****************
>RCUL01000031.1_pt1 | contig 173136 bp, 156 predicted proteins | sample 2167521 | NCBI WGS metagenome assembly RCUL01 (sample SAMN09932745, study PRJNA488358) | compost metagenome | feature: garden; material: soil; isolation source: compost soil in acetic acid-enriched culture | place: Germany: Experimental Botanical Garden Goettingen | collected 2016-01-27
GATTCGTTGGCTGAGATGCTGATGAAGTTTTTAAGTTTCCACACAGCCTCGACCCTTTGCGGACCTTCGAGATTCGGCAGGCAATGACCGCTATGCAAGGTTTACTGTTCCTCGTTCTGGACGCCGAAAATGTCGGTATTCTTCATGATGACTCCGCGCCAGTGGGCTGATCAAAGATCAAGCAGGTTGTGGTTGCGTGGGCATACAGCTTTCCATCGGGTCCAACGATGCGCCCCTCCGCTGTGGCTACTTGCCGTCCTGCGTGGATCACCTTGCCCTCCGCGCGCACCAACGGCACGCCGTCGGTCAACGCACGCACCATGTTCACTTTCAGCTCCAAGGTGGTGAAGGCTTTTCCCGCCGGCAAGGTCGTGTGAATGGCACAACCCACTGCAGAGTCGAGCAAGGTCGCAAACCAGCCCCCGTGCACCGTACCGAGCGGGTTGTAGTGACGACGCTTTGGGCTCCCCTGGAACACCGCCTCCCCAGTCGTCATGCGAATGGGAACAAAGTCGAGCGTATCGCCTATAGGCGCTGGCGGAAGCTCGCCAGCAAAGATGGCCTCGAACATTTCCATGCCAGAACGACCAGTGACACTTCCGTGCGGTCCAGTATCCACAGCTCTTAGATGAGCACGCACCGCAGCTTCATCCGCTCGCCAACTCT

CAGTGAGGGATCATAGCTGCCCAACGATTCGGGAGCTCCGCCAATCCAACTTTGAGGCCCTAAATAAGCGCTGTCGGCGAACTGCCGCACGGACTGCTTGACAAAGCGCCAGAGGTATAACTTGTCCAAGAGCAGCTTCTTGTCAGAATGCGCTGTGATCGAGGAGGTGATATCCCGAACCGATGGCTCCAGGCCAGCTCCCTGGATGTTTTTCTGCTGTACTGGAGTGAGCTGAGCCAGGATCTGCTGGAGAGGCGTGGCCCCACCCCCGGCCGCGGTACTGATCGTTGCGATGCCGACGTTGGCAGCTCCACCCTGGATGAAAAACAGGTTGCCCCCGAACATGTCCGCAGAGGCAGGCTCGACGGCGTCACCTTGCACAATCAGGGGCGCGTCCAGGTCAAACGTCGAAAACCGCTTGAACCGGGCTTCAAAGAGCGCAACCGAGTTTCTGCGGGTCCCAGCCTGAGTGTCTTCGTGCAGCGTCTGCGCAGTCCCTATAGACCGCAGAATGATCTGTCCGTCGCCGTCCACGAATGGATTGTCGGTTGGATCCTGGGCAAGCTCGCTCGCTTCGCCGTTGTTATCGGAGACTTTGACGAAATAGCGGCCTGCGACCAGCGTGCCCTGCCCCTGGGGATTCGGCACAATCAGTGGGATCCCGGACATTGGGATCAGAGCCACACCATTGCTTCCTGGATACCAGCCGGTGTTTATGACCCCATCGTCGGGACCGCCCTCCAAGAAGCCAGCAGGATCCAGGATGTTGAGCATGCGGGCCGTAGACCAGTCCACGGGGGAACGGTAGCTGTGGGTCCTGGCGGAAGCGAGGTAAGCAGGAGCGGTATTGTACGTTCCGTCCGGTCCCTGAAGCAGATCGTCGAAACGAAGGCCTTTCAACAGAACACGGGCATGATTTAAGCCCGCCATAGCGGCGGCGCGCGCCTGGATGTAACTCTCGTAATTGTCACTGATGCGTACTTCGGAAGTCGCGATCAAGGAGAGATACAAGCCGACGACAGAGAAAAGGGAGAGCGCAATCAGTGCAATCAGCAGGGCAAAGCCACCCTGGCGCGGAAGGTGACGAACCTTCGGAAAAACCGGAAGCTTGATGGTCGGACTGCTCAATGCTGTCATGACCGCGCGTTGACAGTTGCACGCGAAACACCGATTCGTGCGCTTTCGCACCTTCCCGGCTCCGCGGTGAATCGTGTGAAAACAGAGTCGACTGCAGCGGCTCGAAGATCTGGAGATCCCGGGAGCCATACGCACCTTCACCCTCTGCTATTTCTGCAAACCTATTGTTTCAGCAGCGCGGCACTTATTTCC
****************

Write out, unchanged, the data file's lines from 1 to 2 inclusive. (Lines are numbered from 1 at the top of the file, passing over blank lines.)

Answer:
>RCUL01000031.1_pt1 | contig 173136 bp, 156 predicted proteins | sample 2167521 | NCBI WGS metagenome assembly RCUL01 (sample SAMN09932745, study PRJNA488358) | compost metagenome | feature: garden; material: soil; isolation source: compost soil in acetic acid-enriched culture | place: Germany: Experimental Botanical Garden Goettingen | collected 2016-01-27
GATTCGTTGGCTGAGATGCTGATGAAGTTTTTAAGTTTCCACACAGCCTCGACCCTTTGCGGACCTTCGAGATTCGGCAGGCAATGACCGCTATGCAAGGTTTACTGTTCCTCGTTCTGGACGCCGAAAATGTCGGTATTCTTCATGATGACTCCGCGCCAGTGGGCTGATCAAAGATCAAGCAGGTTGTGGTTGCGTGGGCATACAGCTTTCCATCGGGTCCAACGATGCGCCCCTCCGCTGTGGCTACTTGCCGTCCTGCGTGGATCACCTTGCCCTCCGCGCGCACCAACGGCACGCCGTCGGTCAACGCACGCACCATGTTCACTTTCAGCTCCAAGGTGGTGAAGGCTTTTCCCGCCGGCAAGGTCGTGTGAATGGCACAACCCACTGCAGAGTCGAGCAAGGTCGCAAACCAGCCCCCGTGCACCGTACCGAGCGGGTTGTAGTGACGACGCTTTGGGCTCCCCTGGAACACCGCCTCCCCAGTCGTCATGCGAATGGGAACAAAGTCGAGCGTATCGCCTATAGGCGCTGGCGGAAGCTCGCCAGCAAAGATGGCCTCGAACATTTCCATGCCAGAACGACCAGTGACACTTCCGTGCGGTCCAGTATCCACAGCTCTTAGATGAGCACGCACCGCAGCTTCATCCGCTCGCCAACTCT